Clubroot galls found in west-central Manitoba

Clubroot galls have been found on canola plants near Swan River, Man.

Ryan Immerkar, who runs RSI Agri-Coaching in Swan River, confirmed rumours about the discovery of clubroot in the region.

Immerkar said clubroot galls were found on canola plants, and samples from the infected areas have been sent away for further testing.

Anastasia Kubinec, Manitoba Agriculture’s oilseed specialist, said she’s heard talk of a clubroot incident in the Swan River area but wasn’t aware of the details.

Kubinec said the discovery isn’t surprising.

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“With the levels that we’re finding in some areas are higher, we do suspect that we will have … cases where clubroot galls (are) found on canola every year now.”

Clubroot is a soil-borne disease that causes swellings, or galls, to form on the roots of canola plants. The galls cause the plants to die prematurely.

In the fall of 2013, Manitoba Agriculture confirmed the presence of clubroot symptoms on plants in two canola fields. Scientists had previously found clubroot spores in soil samples taken in Manitoba.

A Manitoba Agriculture clubroot distribution map indicates that two municipalities, Louise and Westlake-Gladstone, have fields with high levels of soil spores or cases with confirmed plant symptoms.

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“We are finding it at low concentrations throughout the province. That’s strictly through our soil samples…. We have been telling producers since 2012, you have to assume it’s probably within 50 kilometres of your farm,” Kubinec said.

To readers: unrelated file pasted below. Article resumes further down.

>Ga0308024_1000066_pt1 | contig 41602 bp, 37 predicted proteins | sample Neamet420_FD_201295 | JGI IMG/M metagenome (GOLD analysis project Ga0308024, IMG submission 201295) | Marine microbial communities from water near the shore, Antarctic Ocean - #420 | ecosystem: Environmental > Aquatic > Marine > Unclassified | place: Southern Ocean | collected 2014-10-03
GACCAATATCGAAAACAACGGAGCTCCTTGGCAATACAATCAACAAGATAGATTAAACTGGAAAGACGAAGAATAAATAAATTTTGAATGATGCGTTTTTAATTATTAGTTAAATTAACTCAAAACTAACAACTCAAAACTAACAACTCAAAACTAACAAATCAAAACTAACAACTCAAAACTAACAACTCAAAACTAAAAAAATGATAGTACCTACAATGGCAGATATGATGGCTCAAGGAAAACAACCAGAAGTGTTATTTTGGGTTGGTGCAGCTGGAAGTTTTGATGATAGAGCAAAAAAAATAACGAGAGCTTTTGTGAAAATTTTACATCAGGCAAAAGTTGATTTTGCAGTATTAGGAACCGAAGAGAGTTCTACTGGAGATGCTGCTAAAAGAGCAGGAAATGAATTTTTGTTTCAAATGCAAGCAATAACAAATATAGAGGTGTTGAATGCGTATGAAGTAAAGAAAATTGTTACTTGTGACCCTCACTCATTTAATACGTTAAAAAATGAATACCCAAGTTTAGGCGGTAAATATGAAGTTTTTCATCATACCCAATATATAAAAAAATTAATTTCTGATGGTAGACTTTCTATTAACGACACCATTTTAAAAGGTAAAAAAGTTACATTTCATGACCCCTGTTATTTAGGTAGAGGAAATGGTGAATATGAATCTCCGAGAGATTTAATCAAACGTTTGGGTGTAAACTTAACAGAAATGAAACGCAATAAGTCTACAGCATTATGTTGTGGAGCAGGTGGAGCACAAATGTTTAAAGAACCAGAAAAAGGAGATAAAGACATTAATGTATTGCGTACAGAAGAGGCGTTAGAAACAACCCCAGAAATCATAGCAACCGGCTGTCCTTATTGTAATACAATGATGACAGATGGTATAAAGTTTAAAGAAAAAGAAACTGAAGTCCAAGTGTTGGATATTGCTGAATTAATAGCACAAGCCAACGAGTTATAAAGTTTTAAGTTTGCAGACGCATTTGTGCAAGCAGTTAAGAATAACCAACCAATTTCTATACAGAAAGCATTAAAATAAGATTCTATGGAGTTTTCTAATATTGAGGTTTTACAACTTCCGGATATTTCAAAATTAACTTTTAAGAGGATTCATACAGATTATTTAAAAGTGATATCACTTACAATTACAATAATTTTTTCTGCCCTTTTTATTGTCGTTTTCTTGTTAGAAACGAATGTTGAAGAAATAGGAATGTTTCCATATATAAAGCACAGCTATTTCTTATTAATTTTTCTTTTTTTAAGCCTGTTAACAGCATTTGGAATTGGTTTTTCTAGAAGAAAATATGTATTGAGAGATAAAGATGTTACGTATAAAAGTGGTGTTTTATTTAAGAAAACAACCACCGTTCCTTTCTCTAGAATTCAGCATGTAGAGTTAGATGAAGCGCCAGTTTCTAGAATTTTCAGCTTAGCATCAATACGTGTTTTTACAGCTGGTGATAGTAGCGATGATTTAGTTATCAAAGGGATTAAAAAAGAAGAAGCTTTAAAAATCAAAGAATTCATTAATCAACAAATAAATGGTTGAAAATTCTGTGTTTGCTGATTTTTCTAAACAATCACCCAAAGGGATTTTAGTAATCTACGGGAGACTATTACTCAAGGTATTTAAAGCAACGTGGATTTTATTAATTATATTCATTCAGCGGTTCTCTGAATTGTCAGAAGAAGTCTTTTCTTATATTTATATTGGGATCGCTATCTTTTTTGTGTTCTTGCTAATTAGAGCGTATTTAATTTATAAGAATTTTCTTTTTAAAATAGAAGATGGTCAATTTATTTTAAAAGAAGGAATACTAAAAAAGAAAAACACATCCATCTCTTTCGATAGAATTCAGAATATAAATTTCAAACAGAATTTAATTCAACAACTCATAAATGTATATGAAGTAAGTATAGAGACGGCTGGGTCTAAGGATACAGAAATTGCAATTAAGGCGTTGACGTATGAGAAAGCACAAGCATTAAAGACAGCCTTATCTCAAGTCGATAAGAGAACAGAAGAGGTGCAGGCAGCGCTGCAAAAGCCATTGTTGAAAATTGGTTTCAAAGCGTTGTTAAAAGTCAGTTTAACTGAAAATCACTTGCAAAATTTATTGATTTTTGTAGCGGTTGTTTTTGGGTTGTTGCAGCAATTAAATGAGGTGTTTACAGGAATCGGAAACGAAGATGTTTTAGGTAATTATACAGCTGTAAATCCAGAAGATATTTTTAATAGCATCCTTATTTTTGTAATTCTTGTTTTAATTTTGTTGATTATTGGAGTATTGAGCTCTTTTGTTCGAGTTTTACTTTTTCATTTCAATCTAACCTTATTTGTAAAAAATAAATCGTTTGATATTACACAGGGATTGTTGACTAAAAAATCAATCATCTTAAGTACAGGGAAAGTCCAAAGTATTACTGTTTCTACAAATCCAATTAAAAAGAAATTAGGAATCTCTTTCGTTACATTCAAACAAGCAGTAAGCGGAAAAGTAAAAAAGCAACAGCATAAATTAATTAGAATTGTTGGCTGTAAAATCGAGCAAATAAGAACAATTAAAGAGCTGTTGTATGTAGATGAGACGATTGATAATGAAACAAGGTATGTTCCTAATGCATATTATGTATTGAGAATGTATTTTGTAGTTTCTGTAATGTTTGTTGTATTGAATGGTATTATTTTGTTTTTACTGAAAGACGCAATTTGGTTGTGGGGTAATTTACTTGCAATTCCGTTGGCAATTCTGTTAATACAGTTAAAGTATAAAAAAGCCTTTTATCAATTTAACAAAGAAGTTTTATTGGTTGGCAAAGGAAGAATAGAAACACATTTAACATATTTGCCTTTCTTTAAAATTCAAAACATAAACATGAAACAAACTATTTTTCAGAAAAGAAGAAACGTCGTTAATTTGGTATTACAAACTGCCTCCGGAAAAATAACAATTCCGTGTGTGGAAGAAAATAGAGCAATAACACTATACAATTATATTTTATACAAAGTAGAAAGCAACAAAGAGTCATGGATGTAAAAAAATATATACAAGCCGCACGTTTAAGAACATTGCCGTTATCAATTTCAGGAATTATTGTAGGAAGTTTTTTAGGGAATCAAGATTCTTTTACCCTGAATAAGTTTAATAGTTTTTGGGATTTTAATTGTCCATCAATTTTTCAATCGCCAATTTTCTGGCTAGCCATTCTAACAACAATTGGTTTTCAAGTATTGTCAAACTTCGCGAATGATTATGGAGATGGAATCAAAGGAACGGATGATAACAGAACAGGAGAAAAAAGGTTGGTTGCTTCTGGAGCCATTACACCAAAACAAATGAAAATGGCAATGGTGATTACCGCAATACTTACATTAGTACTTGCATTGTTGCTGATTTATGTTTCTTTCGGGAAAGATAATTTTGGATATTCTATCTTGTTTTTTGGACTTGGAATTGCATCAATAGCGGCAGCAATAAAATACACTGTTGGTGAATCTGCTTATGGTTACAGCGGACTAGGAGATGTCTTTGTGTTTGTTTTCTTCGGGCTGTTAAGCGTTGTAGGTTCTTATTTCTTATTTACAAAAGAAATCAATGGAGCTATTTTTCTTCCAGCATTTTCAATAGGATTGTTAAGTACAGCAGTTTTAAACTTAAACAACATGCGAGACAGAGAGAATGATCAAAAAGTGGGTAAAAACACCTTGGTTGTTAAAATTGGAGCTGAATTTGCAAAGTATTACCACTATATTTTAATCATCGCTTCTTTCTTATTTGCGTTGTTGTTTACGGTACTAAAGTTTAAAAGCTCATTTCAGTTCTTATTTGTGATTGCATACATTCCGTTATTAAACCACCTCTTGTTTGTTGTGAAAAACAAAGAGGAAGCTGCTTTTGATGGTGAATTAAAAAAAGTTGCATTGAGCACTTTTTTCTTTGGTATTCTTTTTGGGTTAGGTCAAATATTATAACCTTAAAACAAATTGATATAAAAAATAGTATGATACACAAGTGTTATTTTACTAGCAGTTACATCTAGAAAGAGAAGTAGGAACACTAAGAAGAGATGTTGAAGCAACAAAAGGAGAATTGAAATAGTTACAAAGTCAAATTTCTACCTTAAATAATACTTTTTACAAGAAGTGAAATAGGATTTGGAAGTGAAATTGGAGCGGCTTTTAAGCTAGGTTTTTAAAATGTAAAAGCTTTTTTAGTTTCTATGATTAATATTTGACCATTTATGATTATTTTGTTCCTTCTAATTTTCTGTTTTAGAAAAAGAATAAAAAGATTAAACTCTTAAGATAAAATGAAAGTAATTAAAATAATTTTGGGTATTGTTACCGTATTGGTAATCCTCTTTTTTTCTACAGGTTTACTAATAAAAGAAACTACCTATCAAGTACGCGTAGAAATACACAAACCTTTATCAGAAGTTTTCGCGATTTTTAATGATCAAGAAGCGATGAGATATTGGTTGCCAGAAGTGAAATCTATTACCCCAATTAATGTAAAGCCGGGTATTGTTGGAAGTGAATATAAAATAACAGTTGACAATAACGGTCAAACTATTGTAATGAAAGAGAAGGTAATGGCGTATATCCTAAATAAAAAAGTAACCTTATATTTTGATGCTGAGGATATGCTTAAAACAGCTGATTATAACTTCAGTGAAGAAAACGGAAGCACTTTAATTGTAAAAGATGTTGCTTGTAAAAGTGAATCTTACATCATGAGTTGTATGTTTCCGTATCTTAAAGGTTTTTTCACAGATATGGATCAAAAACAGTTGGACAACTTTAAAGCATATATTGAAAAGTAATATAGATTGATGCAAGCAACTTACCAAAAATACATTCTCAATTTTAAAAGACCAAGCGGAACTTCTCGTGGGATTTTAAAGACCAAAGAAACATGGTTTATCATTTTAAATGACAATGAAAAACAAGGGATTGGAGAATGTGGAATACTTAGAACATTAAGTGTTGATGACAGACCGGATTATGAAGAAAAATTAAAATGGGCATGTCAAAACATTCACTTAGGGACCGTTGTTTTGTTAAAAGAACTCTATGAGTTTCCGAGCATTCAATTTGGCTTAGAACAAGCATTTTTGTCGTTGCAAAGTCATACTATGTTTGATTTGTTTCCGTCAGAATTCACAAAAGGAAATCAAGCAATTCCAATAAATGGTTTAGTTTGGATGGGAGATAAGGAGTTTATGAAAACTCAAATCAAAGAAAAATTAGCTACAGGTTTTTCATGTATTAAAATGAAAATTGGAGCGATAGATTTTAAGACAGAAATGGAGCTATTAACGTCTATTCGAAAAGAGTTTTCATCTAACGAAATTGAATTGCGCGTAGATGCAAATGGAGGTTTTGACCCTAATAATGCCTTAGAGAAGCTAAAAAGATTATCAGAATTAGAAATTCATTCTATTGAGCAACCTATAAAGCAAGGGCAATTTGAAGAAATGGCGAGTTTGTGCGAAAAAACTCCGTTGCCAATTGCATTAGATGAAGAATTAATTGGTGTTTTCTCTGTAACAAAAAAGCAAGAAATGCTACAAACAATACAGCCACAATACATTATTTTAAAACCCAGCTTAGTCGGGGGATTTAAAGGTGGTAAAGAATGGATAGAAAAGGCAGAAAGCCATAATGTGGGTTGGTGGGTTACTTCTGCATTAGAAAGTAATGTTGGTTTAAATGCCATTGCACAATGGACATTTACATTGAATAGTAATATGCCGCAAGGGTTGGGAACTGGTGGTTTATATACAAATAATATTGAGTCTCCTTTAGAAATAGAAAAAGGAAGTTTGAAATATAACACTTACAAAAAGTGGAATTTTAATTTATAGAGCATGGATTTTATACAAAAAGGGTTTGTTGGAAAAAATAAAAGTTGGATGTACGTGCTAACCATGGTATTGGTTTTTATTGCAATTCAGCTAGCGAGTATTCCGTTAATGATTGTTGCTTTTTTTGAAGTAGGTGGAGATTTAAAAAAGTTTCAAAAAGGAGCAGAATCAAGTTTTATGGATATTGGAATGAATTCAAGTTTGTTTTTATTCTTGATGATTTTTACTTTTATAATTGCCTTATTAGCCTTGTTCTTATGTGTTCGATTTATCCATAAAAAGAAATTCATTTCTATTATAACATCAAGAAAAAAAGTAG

“We did find two cases in 2013 in fields. There may be more cases that are reported this fall…. Lots of guys seem to find it when they’re swathing or combining. There is a patch that just isn’t yielding.”

A few producers have said clubroot should be a reportable disease in Manitoba and that farmers should be required to tell the province about an infection on their land.

Kubinec said the province and Manitoba’s canola industry prefers a voluntary reporting system.

“We feel regulating it as a pest, that might actually drive some farmers underground,” she said.

“What we’re trying to do is be more proactive about it. If you do have it, give us a call. We’ve got lots of resources we can help you with.”

Bill Ross, the Manitoba Canola Growers Association’s executive manager, agreed that designating clubroot as a reportable pest isn’t the right approach.

“We want producers to test their land (for clubroot),” he said.

“If it’s reportable, then they’re not going to test it.”

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Kubinec said the province began testing soil last year and plans to test every township in Manitoba. It has collected 500 to 600 samples and sent them to labs for testing.

She said soil testing is essential to mitigate the spread of clubroot.

“Even if it’s at low levels, that’s the time to start taking some actions. Maybe use some resistant varieties or start widening out (crop) rotations.”

Clubroot is not regulated in Manitoba. The province would have to amend its pest act to classify the disease as a pest.

Saskatchewan designated clubroot as a “declared pest” under the Pest Control Act in 2009.

That province doesn’t require producers to report a case a clubroot because municipalities, rather than the province, are responsible for enforcing the act.

“Rural municipalities have the authority … to undertake prevention and enforcement measures related to the spread and control of clubroot disease,” according to the Canola Council of Canada website.

Faye Dokken-Bouchard, Saskatchewan Agriculture’s disease specialist, said a municipality could pass a bylaw requiring farmers to report clubroot.

Alberta takes a similar approach. Clubroot became a declared pest under the Agricultural Pests Act in 2007, but municipalities are responsible for enforcing pest control measures.

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